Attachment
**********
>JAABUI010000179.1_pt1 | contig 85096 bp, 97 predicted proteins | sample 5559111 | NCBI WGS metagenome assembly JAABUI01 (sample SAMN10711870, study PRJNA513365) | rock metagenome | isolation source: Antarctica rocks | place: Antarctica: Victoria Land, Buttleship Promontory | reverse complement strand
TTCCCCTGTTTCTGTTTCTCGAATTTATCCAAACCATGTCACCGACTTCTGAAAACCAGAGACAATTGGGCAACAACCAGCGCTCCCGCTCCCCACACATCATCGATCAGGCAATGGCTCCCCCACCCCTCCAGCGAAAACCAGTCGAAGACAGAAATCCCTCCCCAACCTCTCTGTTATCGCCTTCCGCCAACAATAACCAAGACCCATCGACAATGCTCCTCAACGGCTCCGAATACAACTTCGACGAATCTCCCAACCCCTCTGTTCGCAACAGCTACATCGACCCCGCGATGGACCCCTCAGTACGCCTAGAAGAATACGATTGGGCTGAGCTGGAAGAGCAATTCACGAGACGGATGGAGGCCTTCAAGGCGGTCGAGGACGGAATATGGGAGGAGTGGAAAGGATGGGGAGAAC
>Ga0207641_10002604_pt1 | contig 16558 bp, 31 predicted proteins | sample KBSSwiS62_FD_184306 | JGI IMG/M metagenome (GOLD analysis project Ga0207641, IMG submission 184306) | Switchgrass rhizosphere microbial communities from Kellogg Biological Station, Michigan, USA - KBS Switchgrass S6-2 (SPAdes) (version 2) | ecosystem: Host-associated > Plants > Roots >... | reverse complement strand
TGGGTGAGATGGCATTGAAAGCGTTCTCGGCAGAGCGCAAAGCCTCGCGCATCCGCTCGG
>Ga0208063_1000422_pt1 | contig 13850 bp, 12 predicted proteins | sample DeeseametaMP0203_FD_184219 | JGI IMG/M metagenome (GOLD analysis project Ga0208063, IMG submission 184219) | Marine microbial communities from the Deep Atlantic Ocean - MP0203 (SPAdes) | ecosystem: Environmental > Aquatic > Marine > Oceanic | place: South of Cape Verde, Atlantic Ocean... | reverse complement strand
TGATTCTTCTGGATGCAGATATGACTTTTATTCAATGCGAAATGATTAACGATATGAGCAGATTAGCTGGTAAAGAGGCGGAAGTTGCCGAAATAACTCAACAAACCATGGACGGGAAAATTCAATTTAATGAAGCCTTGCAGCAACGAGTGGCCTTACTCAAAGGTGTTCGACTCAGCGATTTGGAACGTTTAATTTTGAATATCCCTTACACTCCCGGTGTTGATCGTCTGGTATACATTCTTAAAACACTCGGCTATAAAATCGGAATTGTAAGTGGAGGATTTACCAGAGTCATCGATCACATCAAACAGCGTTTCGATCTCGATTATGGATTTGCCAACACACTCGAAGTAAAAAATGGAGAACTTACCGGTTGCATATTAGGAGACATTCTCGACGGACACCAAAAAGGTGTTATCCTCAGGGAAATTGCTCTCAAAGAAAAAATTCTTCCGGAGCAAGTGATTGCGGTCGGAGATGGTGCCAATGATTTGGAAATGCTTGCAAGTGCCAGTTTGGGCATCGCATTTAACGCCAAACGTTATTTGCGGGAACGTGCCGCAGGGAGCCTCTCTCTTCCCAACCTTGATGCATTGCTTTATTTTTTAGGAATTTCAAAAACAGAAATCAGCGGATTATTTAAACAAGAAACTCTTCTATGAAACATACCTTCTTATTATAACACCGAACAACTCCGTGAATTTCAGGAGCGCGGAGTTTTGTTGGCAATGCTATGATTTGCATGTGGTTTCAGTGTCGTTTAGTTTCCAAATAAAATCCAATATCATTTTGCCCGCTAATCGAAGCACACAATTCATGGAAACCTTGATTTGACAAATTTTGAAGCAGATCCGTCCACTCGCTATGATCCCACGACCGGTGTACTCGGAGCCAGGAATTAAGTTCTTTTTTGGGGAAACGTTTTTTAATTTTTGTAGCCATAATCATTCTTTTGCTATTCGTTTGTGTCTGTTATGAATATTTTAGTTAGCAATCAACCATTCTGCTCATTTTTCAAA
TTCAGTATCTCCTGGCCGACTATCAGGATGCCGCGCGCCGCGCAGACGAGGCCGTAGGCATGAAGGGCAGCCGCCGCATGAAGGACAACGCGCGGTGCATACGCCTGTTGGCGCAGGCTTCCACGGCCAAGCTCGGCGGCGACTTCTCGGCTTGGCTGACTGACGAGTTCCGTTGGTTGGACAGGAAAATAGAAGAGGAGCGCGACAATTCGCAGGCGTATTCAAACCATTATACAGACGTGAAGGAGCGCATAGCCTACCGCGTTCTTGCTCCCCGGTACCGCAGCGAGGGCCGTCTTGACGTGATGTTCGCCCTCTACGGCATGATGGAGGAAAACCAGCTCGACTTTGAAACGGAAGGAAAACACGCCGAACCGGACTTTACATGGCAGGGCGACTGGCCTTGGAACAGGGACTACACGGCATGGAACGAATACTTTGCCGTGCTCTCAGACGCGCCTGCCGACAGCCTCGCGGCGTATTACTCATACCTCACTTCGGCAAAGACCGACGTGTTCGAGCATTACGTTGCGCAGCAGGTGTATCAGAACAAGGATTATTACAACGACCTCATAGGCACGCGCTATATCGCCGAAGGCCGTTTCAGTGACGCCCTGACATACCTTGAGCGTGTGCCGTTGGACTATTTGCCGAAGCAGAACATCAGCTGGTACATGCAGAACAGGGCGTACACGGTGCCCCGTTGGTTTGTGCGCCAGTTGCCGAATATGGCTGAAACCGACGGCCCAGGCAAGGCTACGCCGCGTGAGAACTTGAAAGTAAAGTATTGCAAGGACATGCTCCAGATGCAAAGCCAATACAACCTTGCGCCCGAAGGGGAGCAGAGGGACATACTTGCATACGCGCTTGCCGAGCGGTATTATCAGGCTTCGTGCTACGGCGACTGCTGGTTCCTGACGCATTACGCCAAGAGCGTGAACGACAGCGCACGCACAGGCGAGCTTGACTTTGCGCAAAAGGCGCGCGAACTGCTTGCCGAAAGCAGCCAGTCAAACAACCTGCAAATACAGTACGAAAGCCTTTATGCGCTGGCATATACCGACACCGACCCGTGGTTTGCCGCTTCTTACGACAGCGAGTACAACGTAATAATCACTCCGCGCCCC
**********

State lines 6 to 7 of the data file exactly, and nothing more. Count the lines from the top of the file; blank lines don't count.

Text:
TGATTCTTCTGGATGCAGATATGACTTTTATTCAATGCGAAATGATTAACGATATGAGCAGATTAGCTGGTAAAGAGGCGGAAGTTGCCGAAATAACTCAACAAACCATGGACGGGAAAATTCAATTTAATGAAGCCTTGCAGCAACGAGTGGCCTTACTCAAAGGTGTTCGACTCAGCGATTTGGAACGTTTAATTTTGAATATCCCTTACACTCCCGGTGTTGATCGTCTGGTATACATTCTTAAAACACTCGGCTATAAAATCGGAATTGTAAGTGGAGGATTTACCAGAGTCATCGATCACATCAAACAGCGTTTCGATCTCGATTATGGATTTGCCAACACACTCGAAGTAAAAAATGGAGAACTTACCGGTTGCATATTAGGAGACATTCTCGACGGACACCAAAAAGGTGTTATCCTCAGGGAAATTGCTCTCAAAGAAAAAATTCTTCCGGAGCAAGTGATTGCGGTCGGAGATGGTGCCAATGATTTGGAAATGCTTGCAAGTGCCAGTTTGGGCATCGCATTTAACGCCAAACGTTATTTGCGGGAACGTGCCGCAGGGAGCCTCTCTCTTCCCAACCTTGATGCATTGCTTTATTTTTTAGGAATTTCAAAAACAGAAATCAGCGGATTATTTAAACAAGAAACTCTTCTATGAAACATACCTTCTTATTATAACACCGAACAACTCCGTGAATTTCAGGAGCGCGGAGTTTTGTTGGCAATGCTATGATTTGCATGTGGTTTCAGTGTCGTTTAGTTTCCAAATAAAATCCAATATCATTTTGCCCGCTAATCGAAGCACACAATTCATGGAAACCTTGATTTGACAAATTTTGAAGCAGATCCGTCCACTCGCTATGATCCCACGACCGGTGTACTCGGAGCCAGGAATTAAGTTCTTTTTTGGGGAAACGTTTTTTAATTTTTGTAGCCATAATCATTCTTTTGCTATTCGTTTGTGTCTGTTATGAATATTTTAGTTAGCAATCAACCATTCTGCTCATTTTTCAAA
TTCAGTATCTCCTGGCCGACTATCAGGATGCCGCGCGCCGCGCAGACGAGGCCGTAGGCATGAAGGGCAGCCGCCGCATGAAGGACAACGCGCGGTGCATACGCCTGTTGGCGCAGGCTTCCACGGCCAAGCTCGGCGGCGACTTCTCGGCTTGGCTGACTGACGAGTTCCGTTGGTTGGACAGGAAAATAGAAGAGGAGCGCGACAATTCGCAGGCGTATTCAAACCATTATACAGACGTGAAGGAGCGCATAGCCTACCGCGTTCTTGCTCCCCGGTACCGCAGCGAGGGCCGTCTTGACGTGATGTTCGCCCTCTACGGCATGATGGAGGAAAACCAGCTCGACTTTGAAACGGAAGGAAAACACGCCGAACCGGACTTTACATGGCAGGGCGACTGGCCTTGGAACAGGGACTACACGGCATGGAACGAATACTTTGCCGTGCTCTCAGACGCGCCTGCCGACAGCCTCGCGGCGTATTACTCATACCTCACTTCGGCAAAGACCGACGTGTTCGAGCATTACGTTGCGCAGCAGGTGTATCAGAACAAGGATTATTACAACGACCTCATAGGCACGCGCTATATCGCCGAAGGCCGTTTCAGTGACGCCCTGACATACCTTGAGCGTGTGCCGTTGGACTATTTGCCGAAGCAGAACATCAGCTGGTACATGCAGAACAGGGCGTACACGGTGCCCCGTTGGTTTGTGCGCCAGTTGCCGAATATGGCTGAAACCGACGGCCCAGGCAAGGCTACGCCGCGTGAGAACTTGAAAGTAAAGTATTGCAAGGACATGCTCCAGATGCAAAGCCAATACAACCTTGCGCCCGAAGGGGAGCAGAGGGACATACTTGCATACGCGCTTGCCGAGCGGTATTATCAGGCTTCGTGCTACGGCGACTGCTGGTTCCTGACGCATTACGCCAAGAGCGTGAACGACAGCGCACGCACAGGCGAGCTTGACTTTGCGCAAAAGGCGCGCGAACTGCTTGCCGAAAGCAGCCAGTCAAACAACCTGCAAATACAGTACGAAAGCCTTTATGCGCTGGCATATACCGACACCGACCCGTGGTTTGCCGCTTCTTACGACAGCGAGTACAACGTAATAATCACTCCGCGCCCC